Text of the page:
Articles sur Peace and Security

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Transnational gangs like MS-13 are a major driver of violence in El Salvador, but they are far from the only problem. Jose Cabezas/Reuters

Why is El Salvador so dangerous? 4 essential reads

The U.S. government has ended the protective status of 200,000 Salvadoran migrants. If deported, they would go back to one of the world's deadliest places. How did violence in El Salvador get so bad?
After two earthquakes killed hundreds in Mexico within weeks in September, #Fuerza Mexico — Strength, Mexico — became a international rallying cry. Gannett Riquelme/Reuters

Why 2017 was so terrible for Mexico: 8 essential reads

Three runaway governors. Two deadly earthquakes. One Donald J. Trump. Here's why the past year hasn't been the kindest to Mexico.
While California’s shocking and deadly wildfires are a tragedy making headlines, future crises lurk beneath the surface elsewhere. Gene Blevins/Reuters

To prevent the next global crisis, don’t forget today’s small disasters

From California's fires to the Rohingya, headlines can be overwhelming these days. But that doesn't mean we should neglect so-called 'silent crises,' which can quickly erupt into global disasters.
A strong judiciary isn’t enough to keep democracy in place. Kenya’s Supreme Court decision nullifying the re-election of Uhuru Kenyatta is a case in point. Reuters/Baz Ratner

A year of illusions: five things we learnt about democracy in Africa in 2017

The past 12 months provided further evidence of the danger of democratic backsliding in Africa. But it also saw powerful presidents suffer embarrassing setbacks in a number of countries.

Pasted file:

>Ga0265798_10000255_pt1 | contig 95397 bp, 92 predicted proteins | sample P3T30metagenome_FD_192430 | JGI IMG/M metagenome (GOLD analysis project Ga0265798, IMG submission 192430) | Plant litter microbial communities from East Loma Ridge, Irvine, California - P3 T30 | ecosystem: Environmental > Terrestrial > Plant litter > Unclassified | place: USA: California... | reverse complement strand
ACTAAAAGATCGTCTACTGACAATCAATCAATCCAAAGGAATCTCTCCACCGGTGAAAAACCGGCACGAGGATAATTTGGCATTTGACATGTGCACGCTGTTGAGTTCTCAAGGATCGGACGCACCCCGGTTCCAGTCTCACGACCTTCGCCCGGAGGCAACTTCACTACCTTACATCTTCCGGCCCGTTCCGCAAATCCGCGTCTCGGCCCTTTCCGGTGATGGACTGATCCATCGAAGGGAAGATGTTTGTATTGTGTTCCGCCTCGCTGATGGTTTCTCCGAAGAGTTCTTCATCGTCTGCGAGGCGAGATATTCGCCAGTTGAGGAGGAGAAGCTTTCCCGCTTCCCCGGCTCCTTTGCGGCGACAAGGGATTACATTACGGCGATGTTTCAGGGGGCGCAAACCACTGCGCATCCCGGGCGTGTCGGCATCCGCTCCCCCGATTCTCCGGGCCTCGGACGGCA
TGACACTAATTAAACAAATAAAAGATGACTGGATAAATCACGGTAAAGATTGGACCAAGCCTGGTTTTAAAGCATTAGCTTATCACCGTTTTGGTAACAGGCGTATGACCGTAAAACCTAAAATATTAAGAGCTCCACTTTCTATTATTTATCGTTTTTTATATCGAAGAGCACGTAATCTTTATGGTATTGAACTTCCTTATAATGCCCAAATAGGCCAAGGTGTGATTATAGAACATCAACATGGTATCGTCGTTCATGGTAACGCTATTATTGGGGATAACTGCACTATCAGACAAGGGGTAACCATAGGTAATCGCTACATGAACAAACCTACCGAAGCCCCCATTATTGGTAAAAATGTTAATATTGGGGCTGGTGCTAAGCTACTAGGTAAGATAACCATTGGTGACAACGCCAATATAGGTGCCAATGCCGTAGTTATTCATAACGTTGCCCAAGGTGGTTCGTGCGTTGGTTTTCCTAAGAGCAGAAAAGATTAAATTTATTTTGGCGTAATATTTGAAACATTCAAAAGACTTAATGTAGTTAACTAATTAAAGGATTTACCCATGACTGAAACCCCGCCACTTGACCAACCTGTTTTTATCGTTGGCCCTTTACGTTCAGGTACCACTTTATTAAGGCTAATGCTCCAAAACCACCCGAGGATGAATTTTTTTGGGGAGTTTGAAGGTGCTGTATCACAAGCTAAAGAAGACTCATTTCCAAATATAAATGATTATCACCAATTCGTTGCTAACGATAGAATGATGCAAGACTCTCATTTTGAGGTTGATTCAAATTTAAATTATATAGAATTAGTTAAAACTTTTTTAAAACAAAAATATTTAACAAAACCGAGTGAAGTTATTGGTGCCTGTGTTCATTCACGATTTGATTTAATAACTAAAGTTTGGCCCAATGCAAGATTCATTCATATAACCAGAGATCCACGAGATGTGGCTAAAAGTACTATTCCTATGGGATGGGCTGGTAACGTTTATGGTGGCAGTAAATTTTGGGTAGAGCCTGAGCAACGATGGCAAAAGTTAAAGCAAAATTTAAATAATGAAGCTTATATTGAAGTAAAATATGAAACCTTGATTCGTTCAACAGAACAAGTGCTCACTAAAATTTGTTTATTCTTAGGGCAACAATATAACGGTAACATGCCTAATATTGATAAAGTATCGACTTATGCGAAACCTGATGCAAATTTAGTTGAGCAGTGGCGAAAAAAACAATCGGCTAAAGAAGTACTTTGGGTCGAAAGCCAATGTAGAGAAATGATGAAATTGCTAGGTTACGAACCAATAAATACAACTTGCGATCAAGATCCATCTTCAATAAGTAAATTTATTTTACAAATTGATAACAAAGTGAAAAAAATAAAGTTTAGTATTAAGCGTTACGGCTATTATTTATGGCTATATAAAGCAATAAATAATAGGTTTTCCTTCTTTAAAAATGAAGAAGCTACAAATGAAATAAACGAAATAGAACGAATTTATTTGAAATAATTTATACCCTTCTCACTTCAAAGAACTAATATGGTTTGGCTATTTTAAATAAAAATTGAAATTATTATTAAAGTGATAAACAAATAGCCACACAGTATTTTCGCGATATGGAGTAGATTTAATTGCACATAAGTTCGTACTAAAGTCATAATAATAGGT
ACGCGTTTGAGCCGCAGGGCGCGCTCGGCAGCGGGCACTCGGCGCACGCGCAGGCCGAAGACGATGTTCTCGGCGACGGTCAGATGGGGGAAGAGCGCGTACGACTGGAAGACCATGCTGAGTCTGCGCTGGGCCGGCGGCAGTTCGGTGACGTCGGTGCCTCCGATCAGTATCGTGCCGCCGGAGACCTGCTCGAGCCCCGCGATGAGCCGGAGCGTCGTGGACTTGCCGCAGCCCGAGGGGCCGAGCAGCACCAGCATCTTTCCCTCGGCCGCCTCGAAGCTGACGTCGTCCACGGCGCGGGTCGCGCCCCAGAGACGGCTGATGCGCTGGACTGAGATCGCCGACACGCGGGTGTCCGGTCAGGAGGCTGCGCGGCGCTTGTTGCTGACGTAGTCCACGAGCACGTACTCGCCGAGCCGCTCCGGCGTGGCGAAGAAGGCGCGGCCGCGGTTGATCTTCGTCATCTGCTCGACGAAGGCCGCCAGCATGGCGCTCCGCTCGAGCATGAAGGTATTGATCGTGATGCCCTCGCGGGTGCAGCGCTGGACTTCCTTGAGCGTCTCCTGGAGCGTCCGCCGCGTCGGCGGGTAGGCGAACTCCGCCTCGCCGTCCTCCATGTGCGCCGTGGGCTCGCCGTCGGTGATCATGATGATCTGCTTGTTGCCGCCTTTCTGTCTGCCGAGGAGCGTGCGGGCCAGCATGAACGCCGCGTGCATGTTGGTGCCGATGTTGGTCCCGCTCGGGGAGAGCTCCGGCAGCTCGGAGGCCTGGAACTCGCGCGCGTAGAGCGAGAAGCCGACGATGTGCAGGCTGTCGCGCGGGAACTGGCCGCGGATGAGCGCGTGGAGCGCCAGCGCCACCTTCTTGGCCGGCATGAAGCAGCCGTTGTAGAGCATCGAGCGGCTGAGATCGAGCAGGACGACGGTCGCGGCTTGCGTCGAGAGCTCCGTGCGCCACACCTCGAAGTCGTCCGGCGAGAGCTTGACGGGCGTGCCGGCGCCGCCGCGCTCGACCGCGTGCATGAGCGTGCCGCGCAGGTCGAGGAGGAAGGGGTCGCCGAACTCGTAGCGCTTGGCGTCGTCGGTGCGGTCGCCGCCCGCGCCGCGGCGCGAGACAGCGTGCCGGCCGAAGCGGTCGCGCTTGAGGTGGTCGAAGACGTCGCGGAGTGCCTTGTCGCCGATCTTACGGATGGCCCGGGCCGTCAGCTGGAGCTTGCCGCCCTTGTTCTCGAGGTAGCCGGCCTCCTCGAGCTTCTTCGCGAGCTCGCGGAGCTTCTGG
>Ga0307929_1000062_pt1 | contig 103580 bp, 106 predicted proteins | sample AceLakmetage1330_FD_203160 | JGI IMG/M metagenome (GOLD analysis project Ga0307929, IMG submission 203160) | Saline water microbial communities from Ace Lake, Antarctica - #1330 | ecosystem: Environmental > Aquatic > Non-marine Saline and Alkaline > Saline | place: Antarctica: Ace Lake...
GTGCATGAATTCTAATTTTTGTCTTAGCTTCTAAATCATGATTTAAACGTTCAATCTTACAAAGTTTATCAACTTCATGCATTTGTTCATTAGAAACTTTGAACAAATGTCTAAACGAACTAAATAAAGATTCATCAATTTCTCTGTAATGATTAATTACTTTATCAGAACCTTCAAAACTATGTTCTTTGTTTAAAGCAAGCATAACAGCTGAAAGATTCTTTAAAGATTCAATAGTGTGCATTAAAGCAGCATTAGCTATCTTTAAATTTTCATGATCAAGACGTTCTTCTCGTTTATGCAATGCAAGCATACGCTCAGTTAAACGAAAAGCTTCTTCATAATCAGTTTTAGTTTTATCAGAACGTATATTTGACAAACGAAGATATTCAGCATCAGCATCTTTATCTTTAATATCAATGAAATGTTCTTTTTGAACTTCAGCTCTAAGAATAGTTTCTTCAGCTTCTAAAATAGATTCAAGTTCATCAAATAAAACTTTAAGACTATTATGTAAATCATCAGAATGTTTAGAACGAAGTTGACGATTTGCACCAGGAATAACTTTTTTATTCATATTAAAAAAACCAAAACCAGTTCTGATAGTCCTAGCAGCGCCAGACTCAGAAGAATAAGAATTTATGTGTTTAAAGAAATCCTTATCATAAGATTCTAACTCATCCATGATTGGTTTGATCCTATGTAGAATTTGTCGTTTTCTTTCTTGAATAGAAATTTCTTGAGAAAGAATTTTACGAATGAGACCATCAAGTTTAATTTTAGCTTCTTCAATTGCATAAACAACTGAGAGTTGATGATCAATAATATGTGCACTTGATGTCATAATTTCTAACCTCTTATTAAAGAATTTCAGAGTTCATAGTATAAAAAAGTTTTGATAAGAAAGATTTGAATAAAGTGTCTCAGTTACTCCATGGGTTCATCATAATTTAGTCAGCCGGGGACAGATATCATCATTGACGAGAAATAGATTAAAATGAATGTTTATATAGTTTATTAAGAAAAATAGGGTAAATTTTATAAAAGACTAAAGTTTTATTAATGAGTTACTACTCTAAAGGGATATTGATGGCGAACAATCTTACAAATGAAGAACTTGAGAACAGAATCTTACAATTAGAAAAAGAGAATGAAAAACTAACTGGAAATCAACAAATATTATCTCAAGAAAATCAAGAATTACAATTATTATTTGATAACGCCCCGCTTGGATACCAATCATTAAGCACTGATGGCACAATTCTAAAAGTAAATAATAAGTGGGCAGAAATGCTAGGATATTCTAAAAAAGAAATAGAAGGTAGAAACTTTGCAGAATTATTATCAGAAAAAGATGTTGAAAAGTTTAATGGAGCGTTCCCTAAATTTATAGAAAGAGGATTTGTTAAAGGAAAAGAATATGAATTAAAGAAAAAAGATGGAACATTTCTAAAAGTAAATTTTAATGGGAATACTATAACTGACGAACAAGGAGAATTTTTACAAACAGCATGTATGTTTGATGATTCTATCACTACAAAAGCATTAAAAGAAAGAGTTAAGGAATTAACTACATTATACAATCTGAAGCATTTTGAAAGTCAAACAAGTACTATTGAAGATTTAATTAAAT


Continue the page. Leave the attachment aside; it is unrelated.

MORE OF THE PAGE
Violence erupted across Honduras as the country responded to a presidential election that’s too close to call. No matter who wins, the bloodshed is likely to continue. AP Photo/Rodrigo Abd

Honduras’s election crisis is likely to end in violence

Nearly two weeks after its election, Honduras still does not have a president. Clashes across the country have killed a dozen protesters, and police are now refusing to enforce a national curfew.
Chinese President Xi Jinping reviews the guard of honour on a state visit to Zimbabwe. Reuters/Philimon Bulawayo

Why the focus on China’s role in Mugabe’s fall missed the bigger picture

A narrow interest in whether Beijing actively pushed for Mugabe’s fall is based on the assumption that the China-Africa relationship is an isolated phenomenon.
Colombians look on as House of Representatives prepares to vote on transitional justice framework after 10 months of delays. Jaime Saldarriaga/Retuers

The latest threat to peace in Colombia: Congress

Conservative congressional reps in Colombia have been stalling votes on key parts of the country's peace accords through endless petitions and nonstop debate. In short, they're filibustering.
Kenyan opposition supporter is confronted by policy during clashes in Nairobi. Reuters/Thomas Mukoya

Why elections don’t always equal democracy: the case of Kenya

Elections, even free and competitive ones, don't always mean that a country is more democratic. Instead of weakening the elite’s grip on power, elections might actually make them stronger.
French President Emmanuel Macron during his visit to French counter-terrorism forces in northern Mali, in May. EPA/Christophe Petit Tesson

What drives instability in Africa and what can be done about it

Some African countries present a facade of democracy. The absence of substantive democracy is contributing to instability on the continent.
Ugandan President Yoweri Museveni speaks during a presidential campaign rally in the capital Kampala in 2016. Reuters/James Akena

After Mugabe, all eyes are on Museveni: how long can he cling to power?

As a young radical in the 1980s, Museveni publicly scorned African rulers who clung to power. Now, after 30 years in office, he is clearly clinging pretty hard himself.

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